2013 – started with NAMM and another 8 shows with Daniel Berkman, and this time Artemis joined us on vocals at every gig. It was one of the most amazing musical experiences of my life to play with them both. Which is why a large chunk of the year was taken up mixing, mastering and releasing EVERY show we’d done up to that point. All 10 of ‘em. Went out to Frankfurt to the Musikmesse, more ToryCore shows & a few more gigs with Alvin Stardust depping for his regular bassist. Started teaching at Kidderminster College, and ended the year with a lovely joint tour with one of my favourite bassists – Yolanda Charles, and with a duo show with Andy Edwards on drums.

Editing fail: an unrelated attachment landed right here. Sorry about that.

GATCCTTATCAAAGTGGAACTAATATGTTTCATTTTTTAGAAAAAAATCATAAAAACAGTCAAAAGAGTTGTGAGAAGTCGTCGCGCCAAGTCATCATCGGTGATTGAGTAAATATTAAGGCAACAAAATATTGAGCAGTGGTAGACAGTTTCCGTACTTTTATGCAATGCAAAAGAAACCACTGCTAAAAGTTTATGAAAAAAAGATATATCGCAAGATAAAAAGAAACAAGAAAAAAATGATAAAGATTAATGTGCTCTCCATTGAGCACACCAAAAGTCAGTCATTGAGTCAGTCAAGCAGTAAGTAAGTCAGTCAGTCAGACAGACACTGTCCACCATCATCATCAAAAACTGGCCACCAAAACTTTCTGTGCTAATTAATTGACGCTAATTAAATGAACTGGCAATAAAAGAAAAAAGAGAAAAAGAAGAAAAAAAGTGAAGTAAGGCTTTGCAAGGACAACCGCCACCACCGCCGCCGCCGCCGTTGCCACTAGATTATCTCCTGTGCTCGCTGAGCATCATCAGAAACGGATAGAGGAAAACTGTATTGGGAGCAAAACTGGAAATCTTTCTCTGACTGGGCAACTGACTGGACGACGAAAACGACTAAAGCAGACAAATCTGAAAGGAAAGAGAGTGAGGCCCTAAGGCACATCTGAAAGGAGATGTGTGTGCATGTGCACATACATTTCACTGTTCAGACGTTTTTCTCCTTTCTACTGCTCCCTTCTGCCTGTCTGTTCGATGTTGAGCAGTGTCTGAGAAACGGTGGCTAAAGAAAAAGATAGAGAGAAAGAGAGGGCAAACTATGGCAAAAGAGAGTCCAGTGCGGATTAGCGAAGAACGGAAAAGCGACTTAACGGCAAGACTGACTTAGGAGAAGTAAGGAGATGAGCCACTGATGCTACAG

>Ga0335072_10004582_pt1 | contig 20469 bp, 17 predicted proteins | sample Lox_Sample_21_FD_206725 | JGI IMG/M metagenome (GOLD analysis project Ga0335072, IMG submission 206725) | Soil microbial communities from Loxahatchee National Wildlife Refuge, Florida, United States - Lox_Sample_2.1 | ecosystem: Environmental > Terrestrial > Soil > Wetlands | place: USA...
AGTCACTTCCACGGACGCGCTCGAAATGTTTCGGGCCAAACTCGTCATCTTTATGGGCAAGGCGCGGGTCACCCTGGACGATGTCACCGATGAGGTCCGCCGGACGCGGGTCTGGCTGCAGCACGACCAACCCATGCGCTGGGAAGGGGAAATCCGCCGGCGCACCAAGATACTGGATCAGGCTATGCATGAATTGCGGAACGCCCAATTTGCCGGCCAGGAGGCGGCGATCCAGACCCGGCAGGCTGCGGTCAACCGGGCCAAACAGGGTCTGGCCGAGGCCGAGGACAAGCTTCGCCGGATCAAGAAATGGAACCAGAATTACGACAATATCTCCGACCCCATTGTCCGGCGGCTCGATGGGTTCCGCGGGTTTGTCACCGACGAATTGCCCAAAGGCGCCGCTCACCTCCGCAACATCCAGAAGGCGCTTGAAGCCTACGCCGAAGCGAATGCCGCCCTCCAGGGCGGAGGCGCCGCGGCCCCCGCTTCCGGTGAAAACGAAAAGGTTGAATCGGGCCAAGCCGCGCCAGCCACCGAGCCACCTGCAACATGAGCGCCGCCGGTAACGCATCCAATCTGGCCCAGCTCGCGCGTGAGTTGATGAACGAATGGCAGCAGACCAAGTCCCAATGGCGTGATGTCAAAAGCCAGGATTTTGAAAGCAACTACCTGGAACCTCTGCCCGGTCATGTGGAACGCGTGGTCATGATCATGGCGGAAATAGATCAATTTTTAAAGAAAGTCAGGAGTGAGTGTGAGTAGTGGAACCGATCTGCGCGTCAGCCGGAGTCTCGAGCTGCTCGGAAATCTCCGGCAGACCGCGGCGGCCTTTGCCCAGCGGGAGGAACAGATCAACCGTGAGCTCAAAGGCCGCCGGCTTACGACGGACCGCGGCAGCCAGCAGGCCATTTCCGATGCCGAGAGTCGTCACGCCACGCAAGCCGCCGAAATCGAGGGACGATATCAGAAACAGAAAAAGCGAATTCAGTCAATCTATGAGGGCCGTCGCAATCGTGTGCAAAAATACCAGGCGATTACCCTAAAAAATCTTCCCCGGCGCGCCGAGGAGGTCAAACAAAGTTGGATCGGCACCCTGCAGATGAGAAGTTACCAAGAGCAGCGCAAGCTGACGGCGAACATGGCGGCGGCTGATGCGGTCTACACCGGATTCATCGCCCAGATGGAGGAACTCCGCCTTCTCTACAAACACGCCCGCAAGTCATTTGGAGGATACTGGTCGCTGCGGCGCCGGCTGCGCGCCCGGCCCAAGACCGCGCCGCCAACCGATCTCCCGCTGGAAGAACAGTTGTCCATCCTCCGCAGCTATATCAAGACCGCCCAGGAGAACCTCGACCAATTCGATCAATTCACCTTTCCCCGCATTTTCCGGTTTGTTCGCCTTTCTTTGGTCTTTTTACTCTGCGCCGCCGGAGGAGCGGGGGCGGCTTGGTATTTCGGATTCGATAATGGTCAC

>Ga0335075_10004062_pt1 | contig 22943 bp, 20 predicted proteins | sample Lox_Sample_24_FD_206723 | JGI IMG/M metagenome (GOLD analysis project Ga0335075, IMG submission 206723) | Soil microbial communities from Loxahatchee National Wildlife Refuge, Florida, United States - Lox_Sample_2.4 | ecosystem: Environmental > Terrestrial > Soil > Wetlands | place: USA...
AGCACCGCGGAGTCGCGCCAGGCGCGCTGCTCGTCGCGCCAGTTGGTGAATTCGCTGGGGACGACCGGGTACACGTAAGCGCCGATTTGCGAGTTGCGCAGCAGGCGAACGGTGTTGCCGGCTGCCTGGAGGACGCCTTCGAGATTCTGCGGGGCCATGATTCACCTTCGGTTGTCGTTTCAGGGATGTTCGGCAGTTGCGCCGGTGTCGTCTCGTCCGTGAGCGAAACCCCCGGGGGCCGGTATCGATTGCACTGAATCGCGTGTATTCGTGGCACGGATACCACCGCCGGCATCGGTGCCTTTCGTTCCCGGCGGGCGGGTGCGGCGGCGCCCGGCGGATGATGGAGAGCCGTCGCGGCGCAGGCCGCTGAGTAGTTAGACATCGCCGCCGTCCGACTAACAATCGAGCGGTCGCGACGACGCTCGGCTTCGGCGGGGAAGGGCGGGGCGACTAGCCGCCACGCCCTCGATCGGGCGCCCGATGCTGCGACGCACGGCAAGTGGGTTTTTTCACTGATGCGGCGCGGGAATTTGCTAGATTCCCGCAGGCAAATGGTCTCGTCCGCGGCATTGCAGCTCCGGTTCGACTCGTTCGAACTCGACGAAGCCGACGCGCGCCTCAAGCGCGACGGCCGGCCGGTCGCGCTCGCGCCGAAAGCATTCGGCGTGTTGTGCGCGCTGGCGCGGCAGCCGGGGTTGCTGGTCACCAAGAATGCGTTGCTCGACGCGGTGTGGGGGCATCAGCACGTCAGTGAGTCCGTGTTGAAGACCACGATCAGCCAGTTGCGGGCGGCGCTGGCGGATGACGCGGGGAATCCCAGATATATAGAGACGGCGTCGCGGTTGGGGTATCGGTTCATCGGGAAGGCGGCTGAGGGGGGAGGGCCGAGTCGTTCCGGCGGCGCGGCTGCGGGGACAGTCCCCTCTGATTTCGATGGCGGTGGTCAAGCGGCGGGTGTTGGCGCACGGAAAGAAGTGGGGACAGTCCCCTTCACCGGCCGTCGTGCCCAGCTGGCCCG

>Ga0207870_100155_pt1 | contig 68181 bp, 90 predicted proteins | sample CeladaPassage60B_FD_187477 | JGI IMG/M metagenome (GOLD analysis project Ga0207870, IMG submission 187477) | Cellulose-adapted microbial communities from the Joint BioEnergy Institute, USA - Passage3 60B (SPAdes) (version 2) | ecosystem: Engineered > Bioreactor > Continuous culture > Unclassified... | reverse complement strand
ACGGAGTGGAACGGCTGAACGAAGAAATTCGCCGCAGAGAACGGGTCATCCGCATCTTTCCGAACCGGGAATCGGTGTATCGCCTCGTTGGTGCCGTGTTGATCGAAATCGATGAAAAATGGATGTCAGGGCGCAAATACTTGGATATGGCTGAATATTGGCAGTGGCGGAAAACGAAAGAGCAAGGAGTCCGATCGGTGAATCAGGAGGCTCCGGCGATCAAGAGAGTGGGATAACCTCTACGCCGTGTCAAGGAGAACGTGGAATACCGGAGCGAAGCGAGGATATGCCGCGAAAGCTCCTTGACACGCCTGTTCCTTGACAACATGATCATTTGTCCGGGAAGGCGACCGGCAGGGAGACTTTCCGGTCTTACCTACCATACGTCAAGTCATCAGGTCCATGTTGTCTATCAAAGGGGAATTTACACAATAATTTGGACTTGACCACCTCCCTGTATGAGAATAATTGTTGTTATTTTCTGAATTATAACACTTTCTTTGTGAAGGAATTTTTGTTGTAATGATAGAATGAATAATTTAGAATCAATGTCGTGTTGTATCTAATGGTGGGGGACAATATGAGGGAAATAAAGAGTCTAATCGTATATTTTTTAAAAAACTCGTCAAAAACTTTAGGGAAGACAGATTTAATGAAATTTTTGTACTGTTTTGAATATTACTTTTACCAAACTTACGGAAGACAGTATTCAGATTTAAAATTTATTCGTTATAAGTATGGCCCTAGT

2014 – Another NAMM trip, 11 wonderful shows with Daniel and Artemis (part of a run of 14 shows in 13 days for me!). Just before NAMM I was invited to speak at the Microsoft Social Research Symposium in NYC, which was one of the most brilliant few days of my life. The duo project with Andy Edwards expanded to become ‘Andy, Steve + 1’ and we played a couple of gigs with Julie Slick, made an album with Murphy McCaleb and gigged with Jem Godfrey and Bryan Corbett – we have further projects planned. Played a super-lovely duo show with Briana Corrigan, ex-of The Beautiful South, whose solo work I’ve been a fan of for 20 years. I released a new solo album – What The Mind Thinks, The Heart Transmits. Playing at the London Bass Guitar Show and inviting Jon Thorne to join me on my set led to the release of that as a new album – Diversion. Towards the end of the year, I launched a new subscription service via Bandcamp, with the aim of finding a useful home for the epic amounts of music that I record and want to release…